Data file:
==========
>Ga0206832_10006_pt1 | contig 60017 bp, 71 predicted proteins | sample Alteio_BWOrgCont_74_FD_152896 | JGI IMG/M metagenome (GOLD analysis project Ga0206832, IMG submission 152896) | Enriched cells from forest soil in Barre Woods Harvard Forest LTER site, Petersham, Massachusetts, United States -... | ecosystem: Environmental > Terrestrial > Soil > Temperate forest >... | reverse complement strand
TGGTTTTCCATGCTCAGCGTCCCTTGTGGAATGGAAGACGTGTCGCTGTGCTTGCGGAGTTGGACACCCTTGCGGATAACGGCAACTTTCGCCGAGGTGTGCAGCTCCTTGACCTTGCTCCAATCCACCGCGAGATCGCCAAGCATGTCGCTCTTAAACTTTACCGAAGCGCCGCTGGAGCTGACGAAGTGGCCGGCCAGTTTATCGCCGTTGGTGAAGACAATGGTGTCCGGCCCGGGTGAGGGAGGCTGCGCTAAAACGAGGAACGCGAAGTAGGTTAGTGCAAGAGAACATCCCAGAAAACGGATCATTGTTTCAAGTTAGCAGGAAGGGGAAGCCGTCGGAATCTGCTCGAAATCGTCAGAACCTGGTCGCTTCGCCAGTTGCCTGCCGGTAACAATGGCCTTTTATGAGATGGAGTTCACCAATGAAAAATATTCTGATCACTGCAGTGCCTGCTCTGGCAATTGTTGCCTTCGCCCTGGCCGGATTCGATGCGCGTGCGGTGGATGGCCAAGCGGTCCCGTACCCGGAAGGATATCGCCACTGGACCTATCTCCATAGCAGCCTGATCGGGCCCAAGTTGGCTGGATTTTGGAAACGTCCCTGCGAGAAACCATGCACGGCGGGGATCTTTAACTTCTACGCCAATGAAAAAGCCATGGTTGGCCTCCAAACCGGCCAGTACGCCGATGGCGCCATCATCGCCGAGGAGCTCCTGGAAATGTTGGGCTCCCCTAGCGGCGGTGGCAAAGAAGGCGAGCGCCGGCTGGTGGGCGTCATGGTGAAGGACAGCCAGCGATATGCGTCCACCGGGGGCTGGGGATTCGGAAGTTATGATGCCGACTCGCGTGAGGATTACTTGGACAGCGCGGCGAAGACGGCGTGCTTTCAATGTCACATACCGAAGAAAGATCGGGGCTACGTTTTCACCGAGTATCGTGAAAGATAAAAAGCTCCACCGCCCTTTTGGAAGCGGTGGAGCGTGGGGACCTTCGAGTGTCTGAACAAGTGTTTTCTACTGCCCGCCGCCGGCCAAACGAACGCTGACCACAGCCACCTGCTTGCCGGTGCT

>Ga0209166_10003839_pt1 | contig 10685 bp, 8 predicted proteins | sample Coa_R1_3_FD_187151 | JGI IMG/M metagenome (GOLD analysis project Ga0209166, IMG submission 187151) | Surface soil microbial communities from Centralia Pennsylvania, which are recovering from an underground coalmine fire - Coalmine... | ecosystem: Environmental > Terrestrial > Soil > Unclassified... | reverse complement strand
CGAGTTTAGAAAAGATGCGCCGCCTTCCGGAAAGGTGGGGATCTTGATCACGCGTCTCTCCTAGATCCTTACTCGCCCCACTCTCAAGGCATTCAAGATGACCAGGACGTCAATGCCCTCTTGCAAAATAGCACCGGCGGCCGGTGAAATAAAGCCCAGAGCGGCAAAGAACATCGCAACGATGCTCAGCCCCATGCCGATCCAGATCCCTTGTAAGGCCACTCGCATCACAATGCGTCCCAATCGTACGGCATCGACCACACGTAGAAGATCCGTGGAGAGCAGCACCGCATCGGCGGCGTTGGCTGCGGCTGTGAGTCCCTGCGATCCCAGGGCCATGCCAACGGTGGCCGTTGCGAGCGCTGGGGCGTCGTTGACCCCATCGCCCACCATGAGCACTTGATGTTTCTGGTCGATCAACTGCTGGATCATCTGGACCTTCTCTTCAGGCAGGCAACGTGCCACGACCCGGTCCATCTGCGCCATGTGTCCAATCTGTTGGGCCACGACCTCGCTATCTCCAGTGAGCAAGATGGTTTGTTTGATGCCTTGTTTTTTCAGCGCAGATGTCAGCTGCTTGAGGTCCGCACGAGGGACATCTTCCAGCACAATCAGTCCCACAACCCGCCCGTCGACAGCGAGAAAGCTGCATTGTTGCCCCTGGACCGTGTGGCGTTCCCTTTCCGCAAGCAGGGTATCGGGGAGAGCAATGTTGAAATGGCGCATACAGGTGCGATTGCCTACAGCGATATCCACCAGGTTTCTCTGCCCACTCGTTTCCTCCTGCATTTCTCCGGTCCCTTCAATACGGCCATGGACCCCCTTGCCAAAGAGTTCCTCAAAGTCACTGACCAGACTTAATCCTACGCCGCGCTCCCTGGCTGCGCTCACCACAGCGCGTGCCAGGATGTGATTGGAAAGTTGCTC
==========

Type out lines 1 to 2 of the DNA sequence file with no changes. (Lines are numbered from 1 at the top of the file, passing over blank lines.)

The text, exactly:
>Ga0206832_10006_pt1 | contig 60017 bp, 71 predicted proteins | sample Alteio_BWOrgCont_74_FD_152896 | JGI IMG/M metagenome (GOLD analysis project Ga0206832, IMG submission 152896) | Enriched cells from forest soil in Barre Woods Harvard Forest LTER site, Petersham, Massachusetts, United States -... | ecosystem: Environmental > Terrestrial > Soil > Temperate forest >... | reverse complement strand
TGGTTTTCCATGCTCAGCGTCCCTTGTGGAATGGAAGACGTGTCGCTGTGCTTGCGGAGTTGGACACCCTTGCGGATAACGGCAACTTTCGCCGAGGTGTGCAGCTCCTTGACCTTGCTCCAATCCACCGCGAGATCGCCAAGCATGTCGCTCTTAAACTTTACCGAAGCGCCGCTGGAGCTGACGAAGTGGCCGGCCAGTTTATCGCCGTTGGTGAAGACAATGGTGTCCGGCCCGGGTGAGGGAGGCTGCGCTAAAACGAGGAACGCGAAGTAGGTTAGTGCAAGAGAACATCCCAGAAAACGGATCATTGTTTCAAGTTAGCAGGAAGGGGAAGCCGTCGGAATCTGCTCGAAATCGTCAGAACCTGGTCGCTTCGCCAGTTGCCTGCCGGTAACAATGGCCTTTTATGAGATGGAGTTCACCAATGAAAAATATTCTGATCACTGCAGTGCCTGCTCTGGCAATTGTTGCCTTCGCCCTGGCCGGATTCGATGCGCGTGCGGTGGATGGCCAAGCGGTCCCGTACCCGGAAGGATATCGCCACTGGACCTATCTCCATAGCAGCCTGATCGGGCCCAAGTTGGCTGGATTTTGGAAACGTCCCTGCGAGAAACCATGCACGGCGGGGATCTTTAACTTCTACGCCAATGAAAAAGCCATGGTTGGCCTCCAAACCGGCCAGTACGCCGATGGCGCCATCATCGCCGAGGAGCTCCTGGAAATGTTGGGCTCCCCTAGCGGCGGTGGCAAAGAAGGCGAGCGCCGGCTGGTGGGCGTCATGGTGAAGGACAGCCAGCGATATGCGTCCACCGGGGGCTGGGGATTCGGAAGTTATGATGCCGACTCGCGTGAGGATTACTTGGACAGCGCGGCGAAGACGGCGTGCTTTCAATGTCACATACCGAAGAAAGATCGGGGCTACGTTTTCACCGAGTATCGTGAAAGATAAAAAGCTCCACCGCCCTTTTGGAAGCGGTGGAGCGTGGGGACCTTCGAGTGTCTGAACAAGTGTTTTCTACTGCCCGCCGCCGGCCAAACGAACGCTGACCACAGCCACCTGCTTGCCGGTGCT